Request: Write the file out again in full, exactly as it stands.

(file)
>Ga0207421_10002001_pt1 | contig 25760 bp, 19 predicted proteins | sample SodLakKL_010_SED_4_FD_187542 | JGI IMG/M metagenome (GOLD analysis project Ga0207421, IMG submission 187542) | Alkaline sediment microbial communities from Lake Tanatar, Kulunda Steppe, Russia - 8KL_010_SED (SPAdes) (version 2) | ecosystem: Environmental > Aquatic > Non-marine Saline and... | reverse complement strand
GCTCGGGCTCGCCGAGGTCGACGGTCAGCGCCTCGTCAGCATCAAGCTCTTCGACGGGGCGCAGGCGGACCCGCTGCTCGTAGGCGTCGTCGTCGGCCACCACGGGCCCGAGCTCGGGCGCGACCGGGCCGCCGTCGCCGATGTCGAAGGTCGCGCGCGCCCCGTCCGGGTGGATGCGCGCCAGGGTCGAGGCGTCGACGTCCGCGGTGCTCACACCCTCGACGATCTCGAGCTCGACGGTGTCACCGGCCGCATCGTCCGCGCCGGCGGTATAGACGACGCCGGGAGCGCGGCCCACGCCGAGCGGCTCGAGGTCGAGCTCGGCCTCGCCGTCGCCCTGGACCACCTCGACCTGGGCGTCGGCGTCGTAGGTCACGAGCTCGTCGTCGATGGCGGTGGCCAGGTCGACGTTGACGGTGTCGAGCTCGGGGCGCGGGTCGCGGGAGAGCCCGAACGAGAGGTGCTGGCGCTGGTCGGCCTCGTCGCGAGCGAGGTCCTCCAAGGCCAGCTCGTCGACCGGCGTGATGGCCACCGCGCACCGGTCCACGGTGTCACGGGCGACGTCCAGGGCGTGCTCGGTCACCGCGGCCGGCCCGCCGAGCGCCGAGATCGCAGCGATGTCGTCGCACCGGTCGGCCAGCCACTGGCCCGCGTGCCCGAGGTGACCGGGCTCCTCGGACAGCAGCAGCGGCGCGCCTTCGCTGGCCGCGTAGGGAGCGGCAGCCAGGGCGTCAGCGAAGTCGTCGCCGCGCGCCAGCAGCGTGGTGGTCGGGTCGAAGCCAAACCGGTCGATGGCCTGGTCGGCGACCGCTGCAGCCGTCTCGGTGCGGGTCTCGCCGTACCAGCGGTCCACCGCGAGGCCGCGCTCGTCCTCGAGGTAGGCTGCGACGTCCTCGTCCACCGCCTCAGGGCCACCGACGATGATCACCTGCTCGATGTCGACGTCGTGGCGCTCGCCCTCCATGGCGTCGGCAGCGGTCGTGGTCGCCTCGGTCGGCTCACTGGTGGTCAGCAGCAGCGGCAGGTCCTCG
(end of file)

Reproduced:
>Ga0207421_10002001_pt1 | contig 25760 bp, 19 predicted proteins | sample SodLakKL_010_SED_4_FD_187542 | JGI IMG/M metagenome (GOLD analysis project Ga0207421, IMG submission 187542) | Alkaline sediment microbial communities from Lake Tanatar, Kulunda Steppe, Russia - 8KL_010_SED (SPAdes) (version 2) | ecosystem: Environmental > Aquatic > Non-marine Saline and... | reverse complement strand
GCTCGGGCTCGCCGAGGTCGACGGTCAGCGCCTCGTCAGCATCAAGCTCTTCGACGGGGCGCAGGCGGACCCGCTGCTCGTAGGCGTCGTCGTCGGCCACCACGGGCCCGAGCTCGGGCGCGACCGGGCCGCCGTCGCCGATGTCGAAGGTCGCGCGCGCCCCGTCCGGGTGGATGCGCGCCAGGGTCGAGGCGTCGACGTCCGCGGTGCTCACACCCTCGACGATCTCGAGCTCGACGGTGTCACCGGCCGCATCGTCCGCGCCGGCGGTATAGACGACGCCGGGAGCGCGGCCCACGCCGAGCGGCTCGAGGTCGAGCTCGGCCTCGCCGTCGCCCTGGACCACCTCGACCTGGGCGTCGGCGTCGTAGGTCACGAGCTCGTCGTCGATGGCGGTGGCCAGGTCGACGTTGACGGTGTCGAGCTCGGGGCGCGGGTCGCGGGAGAGCCCGAACGAGAGGTGCTGGCGCTGGTCGGCCTCGTCGCGAGCGAGGTCCTCCAAGGCCAGCTCGTCGACCGGCGTGATGGCCACCGCGCACCGGTCCACGGTGTCACGGGCGACGTCCAGGGCGTGCTCGGTCACCGCGGCCGGCCCGCCGAGCGCCGAGATCGCAGCGATGTCGTCGCACCGGTCGGCCAGCCACTGGCCCGCGTGCCCGAGGTGACCGGGCTCCTCGGACAGCAGCAGCGGCGCGCCTTCGCTGGCCGCGTAGGGAGCGGCAGCCAGGGCGTCAGCGAAGTCGTCGCCGCGCGCCAGCAGCGTGGTGGTCGGGTCGAAGCCAAACCGGTCGATGGCCTGGTCGGCGACCGCTGCAGCCGTCTCGGTGCGGGTCTCGCCGTACCAGCGGTCCACCGCGAGGCCGCGCTCGTCCTCGAGGTAGGCTGCGACGTCCTCGTCCACCGCCTCAGGGCCACCGACGATGATCACCTGCTCGATGTCGACGTCGTGGCGCTCGCCCTCCATGGCGTCGGCAGCGGTCGTGGTCGCCTCGGTCGGCTCACTGGTGGTCAGCAGCAGCGGCAGGTCCTCG